Bio

Education & Certifications


  • Bachelors, University of Kansas, Math (2012)
  • Master's, University of Kansas, Physics (2013)

Research & Scholarship

Current Research and Scholarly Interests


I study computationally and analytically the Type Three Secretion System.

The Type Three Secretion System (TTSS) is a nanomachine in pathogenic bacteria that is used to transport effector proteins from bacteria into the eukaryotic host cells during infection. The "needle complex," also known as the injectisome, is a main component in the system, composed of a multi-ring base and a needle. In Salmonella, the needle is composed of a single protein, PrgI. It is connected to another structure in the TTSS, the inner rod, which extends along the lengh of the base and is composed of a single protein PrgJ. The assemble of the needle is a regulated in order to prevent needle lengths that are shorter than the Bacteria's Glycen layer and longer than the host cell's range of antibodies. Several mechanisms have been proposed to explain the control of needle assemble. One of these is the substrate switching hypothesis. It states that the inner rod and the needle assemble simulatenously and that termination of inner rod assembly triggers changes in the TTSS which terminate assembly of the needle. The length of an assembled inner rod is not known.

I developed a mathemtical model which assumes the substrate switching hypothesis as the mode of regulation. The mathemtical model shows relationships at steady-state between needle length, inner rod length, protein concentrations, and production rates which can be tested experimentally. In addition, the model predicts a nontrivial relationship between average needle length and variance which is confirmed by available experimental data. Moreover, based on available needle length histograms for experiments that vary production rates of PrgI and PrgJ, the model predicts the assembled inner rod length using the average and variance in the histograms which is consistent across the various histograms. Finally, the model shows the possible regimes in needle assembly under extreme conditions (for example, overabundance of empty injectisome bases) and the expeted changes in the steady-state relationships.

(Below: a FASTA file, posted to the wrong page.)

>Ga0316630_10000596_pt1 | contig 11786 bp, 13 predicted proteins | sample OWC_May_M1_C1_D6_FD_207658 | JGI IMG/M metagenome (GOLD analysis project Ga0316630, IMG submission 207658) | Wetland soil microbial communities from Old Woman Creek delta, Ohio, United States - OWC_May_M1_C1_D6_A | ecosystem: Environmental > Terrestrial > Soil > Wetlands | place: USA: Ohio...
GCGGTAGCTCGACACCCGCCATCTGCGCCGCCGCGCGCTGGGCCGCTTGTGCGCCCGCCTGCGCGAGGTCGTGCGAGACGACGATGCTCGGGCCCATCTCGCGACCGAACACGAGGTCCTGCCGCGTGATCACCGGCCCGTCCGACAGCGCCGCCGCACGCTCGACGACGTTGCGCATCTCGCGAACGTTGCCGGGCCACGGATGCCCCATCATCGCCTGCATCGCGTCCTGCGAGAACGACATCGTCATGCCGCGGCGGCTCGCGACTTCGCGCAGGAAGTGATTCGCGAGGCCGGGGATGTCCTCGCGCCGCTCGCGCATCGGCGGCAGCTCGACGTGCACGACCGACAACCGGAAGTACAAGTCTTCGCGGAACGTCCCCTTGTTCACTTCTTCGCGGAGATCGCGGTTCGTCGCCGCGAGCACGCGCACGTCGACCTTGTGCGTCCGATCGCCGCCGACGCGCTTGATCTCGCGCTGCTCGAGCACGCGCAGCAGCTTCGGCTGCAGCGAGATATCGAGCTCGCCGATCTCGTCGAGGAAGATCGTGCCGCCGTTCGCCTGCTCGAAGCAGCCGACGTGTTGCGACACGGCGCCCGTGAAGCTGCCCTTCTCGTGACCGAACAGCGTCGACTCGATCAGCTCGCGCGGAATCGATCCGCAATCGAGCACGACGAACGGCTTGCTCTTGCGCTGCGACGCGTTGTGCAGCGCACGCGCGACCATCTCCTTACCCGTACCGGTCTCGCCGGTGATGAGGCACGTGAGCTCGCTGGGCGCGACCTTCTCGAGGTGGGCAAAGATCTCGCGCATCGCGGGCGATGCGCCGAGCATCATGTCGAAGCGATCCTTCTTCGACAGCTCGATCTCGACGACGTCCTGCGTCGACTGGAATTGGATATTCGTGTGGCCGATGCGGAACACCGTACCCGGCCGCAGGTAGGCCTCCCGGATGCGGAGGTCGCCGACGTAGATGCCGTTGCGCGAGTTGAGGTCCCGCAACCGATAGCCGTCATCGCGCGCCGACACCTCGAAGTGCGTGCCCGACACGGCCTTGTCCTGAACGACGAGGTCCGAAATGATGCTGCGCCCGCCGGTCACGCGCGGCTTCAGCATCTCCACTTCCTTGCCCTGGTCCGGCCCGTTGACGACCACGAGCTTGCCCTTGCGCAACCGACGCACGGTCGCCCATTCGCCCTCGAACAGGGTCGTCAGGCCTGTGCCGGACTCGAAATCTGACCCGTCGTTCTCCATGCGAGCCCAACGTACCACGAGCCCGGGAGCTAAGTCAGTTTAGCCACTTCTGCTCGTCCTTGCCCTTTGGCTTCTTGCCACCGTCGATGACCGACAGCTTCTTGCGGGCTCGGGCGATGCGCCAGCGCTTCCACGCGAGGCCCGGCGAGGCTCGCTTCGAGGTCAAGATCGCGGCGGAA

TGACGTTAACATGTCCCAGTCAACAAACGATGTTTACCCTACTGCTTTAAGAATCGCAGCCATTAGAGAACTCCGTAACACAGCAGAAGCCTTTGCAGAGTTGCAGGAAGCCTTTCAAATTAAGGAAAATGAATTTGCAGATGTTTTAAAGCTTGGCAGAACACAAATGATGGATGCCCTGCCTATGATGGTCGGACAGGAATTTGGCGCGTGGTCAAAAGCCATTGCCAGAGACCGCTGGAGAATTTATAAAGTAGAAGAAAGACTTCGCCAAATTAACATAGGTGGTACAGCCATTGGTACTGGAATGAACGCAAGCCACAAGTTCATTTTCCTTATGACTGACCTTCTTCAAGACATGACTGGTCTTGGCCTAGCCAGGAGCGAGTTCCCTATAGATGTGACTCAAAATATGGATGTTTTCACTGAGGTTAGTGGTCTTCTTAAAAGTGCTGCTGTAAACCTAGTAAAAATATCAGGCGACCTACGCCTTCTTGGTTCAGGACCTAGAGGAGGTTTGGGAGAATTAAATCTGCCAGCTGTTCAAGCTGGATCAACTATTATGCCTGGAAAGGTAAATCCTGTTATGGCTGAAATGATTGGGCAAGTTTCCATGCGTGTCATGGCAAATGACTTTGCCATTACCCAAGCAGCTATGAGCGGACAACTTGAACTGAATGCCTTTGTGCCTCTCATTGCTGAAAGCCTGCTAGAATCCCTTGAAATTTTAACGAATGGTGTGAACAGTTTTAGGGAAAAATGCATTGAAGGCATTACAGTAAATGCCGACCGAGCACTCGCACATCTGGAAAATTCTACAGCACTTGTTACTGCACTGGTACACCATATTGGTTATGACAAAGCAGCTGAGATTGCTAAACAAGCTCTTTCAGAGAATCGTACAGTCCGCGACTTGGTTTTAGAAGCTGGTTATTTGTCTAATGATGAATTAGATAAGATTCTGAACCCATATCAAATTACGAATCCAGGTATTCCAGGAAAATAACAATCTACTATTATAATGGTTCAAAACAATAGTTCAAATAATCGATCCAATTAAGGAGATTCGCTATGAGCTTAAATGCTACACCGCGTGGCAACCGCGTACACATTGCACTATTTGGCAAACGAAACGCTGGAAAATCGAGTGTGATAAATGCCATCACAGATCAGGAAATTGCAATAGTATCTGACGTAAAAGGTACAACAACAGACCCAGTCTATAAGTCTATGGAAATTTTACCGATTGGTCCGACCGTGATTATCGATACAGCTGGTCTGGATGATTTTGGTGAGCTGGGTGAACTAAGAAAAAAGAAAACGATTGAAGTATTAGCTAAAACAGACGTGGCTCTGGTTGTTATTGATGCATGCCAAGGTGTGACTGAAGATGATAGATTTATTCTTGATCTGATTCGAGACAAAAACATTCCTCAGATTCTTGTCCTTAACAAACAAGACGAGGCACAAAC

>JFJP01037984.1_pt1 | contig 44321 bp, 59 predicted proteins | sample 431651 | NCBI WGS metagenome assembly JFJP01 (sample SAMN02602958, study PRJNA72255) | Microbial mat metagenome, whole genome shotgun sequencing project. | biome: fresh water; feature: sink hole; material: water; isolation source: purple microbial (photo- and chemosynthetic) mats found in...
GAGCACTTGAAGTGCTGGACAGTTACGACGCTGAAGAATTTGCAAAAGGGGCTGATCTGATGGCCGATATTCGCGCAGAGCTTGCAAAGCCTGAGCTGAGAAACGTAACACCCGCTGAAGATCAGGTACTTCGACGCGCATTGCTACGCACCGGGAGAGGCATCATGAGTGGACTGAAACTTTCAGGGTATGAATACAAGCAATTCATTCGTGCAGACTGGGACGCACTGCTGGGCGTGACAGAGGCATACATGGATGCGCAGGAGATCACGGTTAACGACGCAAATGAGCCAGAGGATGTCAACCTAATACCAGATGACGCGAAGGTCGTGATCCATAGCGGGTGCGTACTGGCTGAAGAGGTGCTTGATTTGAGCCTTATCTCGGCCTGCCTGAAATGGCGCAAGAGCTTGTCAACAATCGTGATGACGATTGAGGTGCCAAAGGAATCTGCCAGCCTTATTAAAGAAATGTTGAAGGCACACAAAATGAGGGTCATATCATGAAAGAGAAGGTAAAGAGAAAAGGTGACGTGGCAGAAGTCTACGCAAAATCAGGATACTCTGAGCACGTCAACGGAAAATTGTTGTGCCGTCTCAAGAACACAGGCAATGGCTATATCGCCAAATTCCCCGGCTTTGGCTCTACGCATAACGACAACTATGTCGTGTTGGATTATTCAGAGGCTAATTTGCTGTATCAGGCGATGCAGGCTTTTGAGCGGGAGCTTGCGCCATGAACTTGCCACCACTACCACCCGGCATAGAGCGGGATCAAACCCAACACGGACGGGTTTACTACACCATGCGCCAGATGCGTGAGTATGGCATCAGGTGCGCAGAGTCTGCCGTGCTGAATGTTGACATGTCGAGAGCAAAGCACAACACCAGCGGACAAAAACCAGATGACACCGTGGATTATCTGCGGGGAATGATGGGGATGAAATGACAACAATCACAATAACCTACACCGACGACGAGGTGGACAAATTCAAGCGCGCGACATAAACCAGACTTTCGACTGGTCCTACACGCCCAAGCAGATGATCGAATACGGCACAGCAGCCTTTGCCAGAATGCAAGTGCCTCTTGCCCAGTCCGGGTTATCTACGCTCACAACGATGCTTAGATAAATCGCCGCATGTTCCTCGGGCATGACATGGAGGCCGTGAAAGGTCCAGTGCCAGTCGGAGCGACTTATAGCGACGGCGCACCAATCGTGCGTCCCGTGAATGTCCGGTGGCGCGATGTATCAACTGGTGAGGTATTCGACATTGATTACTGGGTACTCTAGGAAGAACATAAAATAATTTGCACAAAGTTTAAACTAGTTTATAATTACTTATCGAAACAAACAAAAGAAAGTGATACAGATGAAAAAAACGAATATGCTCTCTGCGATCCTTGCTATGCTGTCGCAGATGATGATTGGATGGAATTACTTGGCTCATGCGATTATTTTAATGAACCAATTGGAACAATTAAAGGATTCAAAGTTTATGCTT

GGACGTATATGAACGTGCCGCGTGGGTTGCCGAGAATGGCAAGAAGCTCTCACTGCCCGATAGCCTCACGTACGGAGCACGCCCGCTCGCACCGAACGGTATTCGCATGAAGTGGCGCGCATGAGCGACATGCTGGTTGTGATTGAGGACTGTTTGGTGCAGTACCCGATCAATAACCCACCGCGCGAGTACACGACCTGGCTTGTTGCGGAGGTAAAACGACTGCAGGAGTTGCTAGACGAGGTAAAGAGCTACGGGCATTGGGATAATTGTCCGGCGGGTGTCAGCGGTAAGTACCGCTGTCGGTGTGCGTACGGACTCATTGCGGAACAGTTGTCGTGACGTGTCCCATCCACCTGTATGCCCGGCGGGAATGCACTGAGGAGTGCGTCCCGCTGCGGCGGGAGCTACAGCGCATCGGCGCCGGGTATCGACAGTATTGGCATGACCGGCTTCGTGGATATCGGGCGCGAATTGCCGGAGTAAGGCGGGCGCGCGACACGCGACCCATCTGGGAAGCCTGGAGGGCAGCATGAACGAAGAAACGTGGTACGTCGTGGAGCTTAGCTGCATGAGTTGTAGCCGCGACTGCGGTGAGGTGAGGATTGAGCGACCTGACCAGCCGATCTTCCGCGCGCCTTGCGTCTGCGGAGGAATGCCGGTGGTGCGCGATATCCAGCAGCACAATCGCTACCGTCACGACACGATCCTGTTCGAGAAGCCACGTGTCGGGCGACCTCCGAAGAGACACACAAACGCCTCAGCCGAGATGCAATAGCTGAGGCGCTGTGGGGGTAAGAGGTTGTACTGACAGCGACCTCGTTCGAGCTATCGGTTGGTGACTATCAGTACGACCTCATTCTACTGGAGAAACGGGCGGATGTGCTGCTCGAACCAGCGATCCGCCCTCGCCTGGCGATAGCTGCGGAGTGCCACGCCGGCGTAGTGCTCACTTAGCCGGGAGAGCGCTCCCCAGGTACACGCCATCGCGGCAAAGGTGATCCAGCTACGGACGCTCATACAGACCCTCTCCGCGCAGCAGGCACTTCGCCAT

To further test the mathemtical model, I developed rule-based stochastic simulations of the needle asssembly process. The simulation results at steady state confirm all the analytic predictions in the mathematical model. Furthermore, a best fit estimator of the experimental needle length histograms from the simulations predicts the same inner rod length that the mathemtical model predicts based on the average and variance in the histograms.

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